My take on sleep hygiene
Stephanie did things “right.” She followed the sleep hygiene rules to the letter—regulating her sleep time, using her bed just for sleep, etc.
Even after several months, none of that helped. She went back to the doctor’s office, but was told she just needed to try harder.
When a patient doesn’t have a medical concern, sleep hygiene (or the more restrictive cognitive behavioral therapy) are usually the only response sleep docs have.
Here’s my take on sleep hygiene, responding to so many questions I’m asked about it.
A little language note here: “hygiene” is such a weird, old fashioned word. But it’s not just a word, it’s also how sleep is approached—as a thing to “wash, rinse, and repeat,” to be kept neat and pristine.
Sleep is more nuanced than that. It’s a combination of behavior, health, and how you relate to yourself and underlying concerns.
Sleep hygiene has some good ideas, underneath the rigidity. The main one is the quest to instill sleep habits. Your habits can make a difference, especially when done with kindness towards yourself (instead of finger pointing with “shoulds”).
Let’s take a look at the sleep hygiene instructions, and my views on adhering to them to the letter.
These sleep habit ideas all make sense:
Reduce caffeine, alcohol, and nicotine. Keep naps short (no longer than 20-30 minutes). Reduce screen time before bed. Make your bedroom quiet, cool and dark.
These are more of a mixed bag:
Your sleep routines: Go to sleep and wake at the same time each day. By doing that, you’re not out of whack on Sunday night. You’ll also honor the value of sleep—naming the times to make rest your priority. But being rigid doesn’t always welcome sleep.
My view: Set a routine that makes sense to your body. If you’re not already there, adjust slowly over a month or season to slowly move to those times.
Don’t sleep in on weekends. Have you heard that sleeping in on the weekends won’t help your sleep deficit? It’s true that if you’re squeaking by on a few hours a night, one night’s sleep won’t miraculously improve your creativity, memory, or your increased chance of Alzheimer’s.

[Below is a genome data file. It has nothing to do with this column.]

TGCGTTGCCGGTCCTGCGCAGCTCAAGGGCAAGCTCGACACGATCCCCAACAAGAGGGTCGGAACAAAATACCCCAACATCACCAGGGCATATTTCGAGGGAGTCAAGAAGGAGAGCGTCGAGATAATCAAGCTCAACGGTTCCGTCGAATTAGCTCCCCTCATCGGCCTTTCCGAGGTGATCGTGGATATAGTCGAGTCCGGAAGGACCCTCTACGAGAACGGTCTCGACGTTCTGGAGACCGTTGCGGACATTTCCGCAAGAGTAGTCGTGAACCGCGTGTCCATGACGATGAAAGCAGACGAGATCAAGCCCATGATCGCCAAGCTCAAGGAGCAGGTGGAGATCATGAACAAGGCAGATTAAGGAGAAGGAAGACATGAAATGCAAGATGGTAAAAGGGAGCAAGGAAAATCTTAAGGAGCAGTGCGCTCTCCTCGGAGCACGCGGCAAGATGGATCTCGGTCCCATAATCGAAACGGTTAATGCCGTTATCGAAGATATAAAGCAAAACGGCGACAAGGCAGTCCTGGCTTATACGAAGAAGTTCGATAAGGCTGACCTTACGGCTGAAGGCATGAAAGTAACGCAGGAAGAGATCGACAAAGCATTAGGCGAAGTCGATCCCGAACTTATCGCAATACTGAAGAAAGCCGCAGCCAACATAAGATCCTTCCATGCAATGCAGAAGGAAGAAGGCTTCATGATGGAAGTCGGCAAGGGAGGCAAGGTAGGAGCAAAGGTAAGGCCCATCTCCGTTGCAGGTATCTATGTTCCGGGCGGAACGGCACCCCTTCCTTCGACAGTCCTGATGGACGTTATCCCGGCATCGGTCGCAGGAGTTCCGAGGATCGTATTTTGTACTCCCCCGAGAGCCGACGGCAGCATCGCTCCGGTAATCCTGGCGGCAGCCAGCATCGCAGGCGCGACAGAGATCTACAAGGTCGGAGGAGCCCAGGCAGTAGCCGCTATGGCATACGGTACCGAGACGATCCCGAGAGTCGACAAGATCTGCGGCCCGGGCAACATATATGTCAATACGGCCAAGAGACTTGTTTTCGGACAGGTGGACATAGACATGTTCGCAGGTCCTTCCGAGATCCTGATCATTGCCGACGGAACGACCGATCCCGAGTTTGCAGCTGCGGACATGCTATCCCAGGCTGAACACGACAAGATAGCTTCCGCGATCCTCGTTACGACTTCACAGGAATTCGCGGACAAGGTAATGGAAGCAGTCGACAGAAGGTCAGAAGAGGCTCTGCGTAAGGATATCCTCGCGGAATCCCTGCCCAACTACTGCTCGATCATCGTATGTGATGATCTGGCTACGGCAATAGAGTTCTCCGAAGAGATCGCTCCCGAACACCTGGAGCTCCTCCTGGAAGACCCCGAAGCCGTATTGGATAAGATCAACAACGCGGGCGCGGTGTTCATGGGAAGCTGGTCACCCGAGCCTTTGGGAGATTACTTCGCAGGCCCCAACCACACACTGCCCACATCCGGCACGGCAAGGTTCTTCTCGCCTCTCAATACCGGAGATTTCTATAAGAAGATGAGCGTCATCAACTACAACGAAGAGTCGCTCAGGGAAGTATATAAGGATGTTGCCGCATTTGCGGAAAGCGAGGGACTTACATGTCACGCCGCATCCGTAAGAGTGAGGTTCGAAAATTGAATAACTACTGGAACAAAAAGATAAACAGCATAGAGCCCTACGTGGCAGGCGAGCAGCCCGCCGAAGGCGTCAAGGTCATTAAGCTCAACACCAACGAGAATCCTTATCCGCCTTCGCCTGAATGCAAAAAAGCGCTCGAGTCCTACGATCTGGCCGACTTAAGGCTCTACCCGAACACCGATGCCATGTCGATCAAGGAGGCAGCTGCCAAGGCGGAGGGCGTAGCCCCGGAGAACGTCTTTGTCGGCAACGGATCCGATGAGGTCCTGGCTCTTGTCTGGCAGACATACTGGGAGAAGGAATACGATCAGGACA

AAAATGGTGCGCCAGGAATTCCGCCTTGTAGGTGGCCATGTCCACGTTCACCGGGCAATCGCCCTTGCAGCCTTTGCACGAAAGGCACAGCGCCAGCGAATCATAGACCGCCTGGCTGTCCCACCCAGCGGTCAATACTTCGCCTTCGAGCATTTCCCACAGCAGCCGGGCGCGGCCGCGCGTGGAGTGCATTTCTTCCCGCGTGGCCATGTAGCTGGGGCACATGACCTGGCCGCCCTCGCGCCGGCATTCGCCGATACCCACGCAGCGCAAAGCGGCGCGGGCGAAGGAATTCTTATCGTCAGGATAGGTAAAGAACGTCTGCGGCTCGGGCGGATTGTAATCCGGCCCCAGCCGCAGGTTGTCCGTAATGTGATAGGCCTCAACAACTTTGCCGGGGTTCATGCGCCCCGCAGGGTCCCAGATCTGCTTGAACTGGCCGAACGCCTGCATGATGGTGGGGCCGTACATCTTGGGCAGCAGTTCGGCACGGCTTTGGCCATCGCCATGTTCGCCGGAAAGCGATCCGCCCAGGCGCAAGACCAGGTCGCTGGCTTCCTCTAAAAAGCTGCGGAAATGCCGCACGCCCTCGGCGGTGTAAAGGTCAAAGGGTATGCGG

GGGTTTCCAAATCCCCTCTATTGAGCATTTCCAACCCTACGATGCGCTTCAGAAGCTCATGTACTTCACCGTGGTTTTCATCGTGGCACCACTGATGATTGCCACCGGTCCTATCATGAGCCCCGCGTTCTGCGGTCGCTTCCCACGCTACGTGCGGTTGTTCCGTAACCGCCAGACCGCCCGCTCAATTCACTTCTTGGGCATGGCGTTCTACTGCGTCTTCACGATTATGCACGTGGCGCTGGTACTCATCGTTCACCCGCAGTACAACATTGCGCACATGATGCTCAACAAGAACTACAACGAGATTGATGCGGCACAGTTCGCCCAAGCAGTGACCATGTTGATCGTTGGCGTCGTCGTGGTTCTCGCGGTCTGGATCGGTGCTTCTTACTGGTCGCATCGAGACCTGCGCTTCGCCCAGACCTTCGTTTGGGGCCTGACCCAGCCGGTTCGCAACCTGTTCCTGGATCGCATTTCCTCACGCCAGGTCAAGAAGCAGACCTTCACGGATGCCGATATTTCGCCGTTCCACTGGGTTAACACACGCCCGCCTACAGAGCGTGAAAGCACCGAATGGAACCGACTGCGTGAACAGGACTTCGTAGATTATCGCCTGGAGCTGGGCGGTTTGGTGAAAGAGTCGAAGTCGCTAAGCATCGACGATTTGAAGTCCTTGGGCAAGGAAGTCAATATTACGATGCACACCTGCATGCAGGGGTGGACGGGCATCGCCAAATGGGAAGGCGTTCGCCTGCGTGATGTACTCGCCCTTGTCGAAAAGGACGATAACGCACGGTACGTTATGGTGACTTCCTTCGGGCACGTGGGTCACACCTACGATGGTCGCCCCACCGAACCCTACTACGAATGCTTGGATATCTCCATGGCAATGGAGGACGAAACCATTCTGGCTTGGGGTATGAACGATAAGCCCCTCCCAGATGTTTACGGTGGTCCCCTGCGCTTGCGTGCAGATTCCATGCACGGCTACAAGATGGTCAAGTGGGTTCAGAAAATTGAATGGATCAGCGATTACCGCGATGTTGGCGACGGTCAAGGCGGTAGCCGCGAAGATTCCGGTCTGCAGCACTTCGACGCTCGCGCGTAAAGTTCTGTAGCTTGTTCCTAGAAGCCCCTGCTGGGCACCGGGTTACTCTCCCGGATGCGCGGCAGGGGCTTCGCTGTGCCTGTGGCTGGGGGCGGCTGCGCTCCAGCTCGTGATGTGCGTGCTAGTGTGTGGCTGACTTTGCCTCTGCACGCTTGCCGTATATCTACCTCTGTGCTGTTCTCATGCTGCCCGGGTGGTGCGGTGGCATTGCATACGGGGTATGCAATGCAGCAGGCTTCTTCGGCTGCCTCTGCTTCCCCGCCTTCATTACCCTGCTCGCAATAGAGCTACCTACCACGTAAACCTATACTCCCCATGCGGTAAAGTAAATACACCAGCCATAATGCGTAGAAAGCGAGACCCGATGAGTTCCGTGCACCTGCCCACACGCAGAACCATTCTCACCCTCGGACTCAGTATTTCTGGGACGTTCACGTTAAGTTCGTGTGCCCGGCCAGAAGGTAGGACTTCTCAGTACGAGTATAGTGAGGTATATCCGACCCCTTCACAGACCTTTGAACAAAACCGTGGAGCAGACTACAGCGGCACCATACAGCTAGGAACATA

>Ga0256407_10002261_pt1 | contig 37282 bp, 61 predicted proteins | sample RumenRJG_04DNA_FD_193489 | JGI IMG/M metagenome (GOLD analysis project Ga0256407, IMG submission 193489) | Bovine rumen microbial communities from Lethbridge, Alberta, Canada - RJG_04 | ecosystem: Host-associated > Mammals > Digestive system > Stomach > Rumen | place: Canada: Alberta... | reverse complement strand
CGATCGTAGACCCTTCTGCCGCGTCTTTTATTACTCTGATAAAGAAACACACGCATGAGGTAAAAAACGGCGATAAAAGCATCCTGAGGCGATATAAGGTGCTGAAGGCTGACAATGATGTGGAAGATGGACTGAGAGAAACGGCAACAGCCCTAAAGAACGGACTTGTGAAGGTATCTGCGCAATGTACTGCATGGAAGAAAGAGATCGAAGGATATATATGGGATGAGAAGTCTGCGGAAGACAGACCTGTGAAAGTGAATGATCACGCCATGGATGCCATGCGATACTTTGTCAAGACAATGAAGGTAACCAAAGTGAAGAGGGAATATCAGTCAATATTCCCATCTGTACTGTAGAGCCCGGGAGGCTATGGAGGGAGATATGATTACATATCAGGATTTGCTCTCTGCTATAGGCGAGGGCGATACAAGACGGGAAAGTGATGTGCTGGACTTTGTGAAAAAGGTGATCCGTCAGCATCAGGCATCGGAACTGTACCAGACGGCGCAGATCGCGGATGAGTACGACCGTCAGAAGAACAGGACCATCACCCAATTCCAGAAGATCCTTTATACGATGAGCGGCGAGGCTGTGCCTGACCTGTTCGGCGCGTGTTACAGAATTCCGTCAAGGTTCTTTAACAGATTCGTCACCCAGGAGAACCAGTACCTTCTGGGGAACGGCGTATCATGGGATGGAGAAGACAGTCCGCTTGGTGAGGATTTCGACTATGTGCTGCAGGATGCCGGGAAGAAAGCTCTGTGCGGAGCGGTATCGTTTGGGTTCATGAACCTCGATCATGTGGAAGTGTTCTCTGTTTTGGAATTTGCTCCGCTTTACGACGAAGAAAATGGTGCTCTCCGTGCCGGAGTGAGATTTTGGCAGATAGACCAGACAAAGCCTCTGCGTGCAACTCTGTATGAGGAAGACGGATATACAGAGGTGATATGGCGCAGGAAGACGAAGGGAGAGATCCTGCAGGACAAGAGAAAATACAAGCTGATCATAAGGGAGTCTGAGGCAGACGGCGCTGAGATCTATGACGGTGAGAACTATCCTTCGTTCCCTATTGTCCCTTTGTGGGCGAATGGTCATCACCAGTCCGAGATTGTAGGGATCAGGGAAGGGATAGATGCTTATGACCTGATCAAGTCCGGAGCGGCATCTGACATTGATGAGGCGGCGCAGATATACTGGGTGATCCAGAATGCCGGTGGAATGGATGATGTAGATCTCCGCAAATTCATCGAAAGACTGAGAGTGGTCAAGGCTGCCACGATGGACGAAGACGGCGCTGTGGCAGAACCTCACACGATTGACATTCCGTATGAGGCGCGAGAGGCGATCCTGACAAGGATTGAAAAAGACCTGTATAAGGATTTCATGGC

My view: We’re not just sleep-deprived, we’re seriously dream deprived. Dreams help us work through so much behind the curtain. Waking at the end of a dream cycle, instead of when the alarm goes off, refreshes the psyche.
Rather than messing up your circadian cycle, give yourself an early night. Or see if sleeping in on Saturday morning (waking early on Sunday) helps your back-to-work night be more aligned.
Exercise, but… “not within 3 hours of when you intend to go to bed.” This keeps your body and body temperature from getting too revved up before sleep.
My view: Don’t neglect how moving—a walk around the block, stretches, even a gentle boogie to a song—can get you out of your mental virtual reality, back into your body. Being in your body is where you rest, so it’s worth saying hello to it before you try to sleep.
Just sleep and sex? A key sleep hygiene rule is to reserve your bed only for sleep and sex. No reading, screen watching, or working, even in the bedroom. Also no staying in bed if you’re awake for more than 20 minutes, says sleep.org. This is to reduce the link between the bed and negative associations with insomnia, to just associate it with sleep.
My view: Many clients who tried this said they’d spend those 20 minutes time assessing whether to get out of bed, instead of allowing rest and sleep. This rule also supports the idea that sleep is an on/off button, one that only works when you’re totally exhausted.
Your association with the bed becomes positive when you spend time resting. It becomes a place to connect to yourself and your body, even when you’re awake. So get out of bed if you want to, but also know you can play with options of rest, and welcome sleep with kindness.
Make your sleep habits work for you. Instead of doing sleep hygiene to “get” sleep, create sleep habits that connect you to your body and your home on earth.
Experiment by noticing how you are with yourself at night, and how you respond to demands of the world during the day. Notice who you are and what allows you to rest and sleep.
Stephanie now has consistently better nights. Not all perfect; we’re still unpacking some knots of anxiety. Still, she knows how to embrace tools to help her let go into rest.
She feels her nights are hers again. She has options that resonate with her own sense of rhythms and patterns. She’s feeling more responsible, not blamed, for creating her rest and sleep.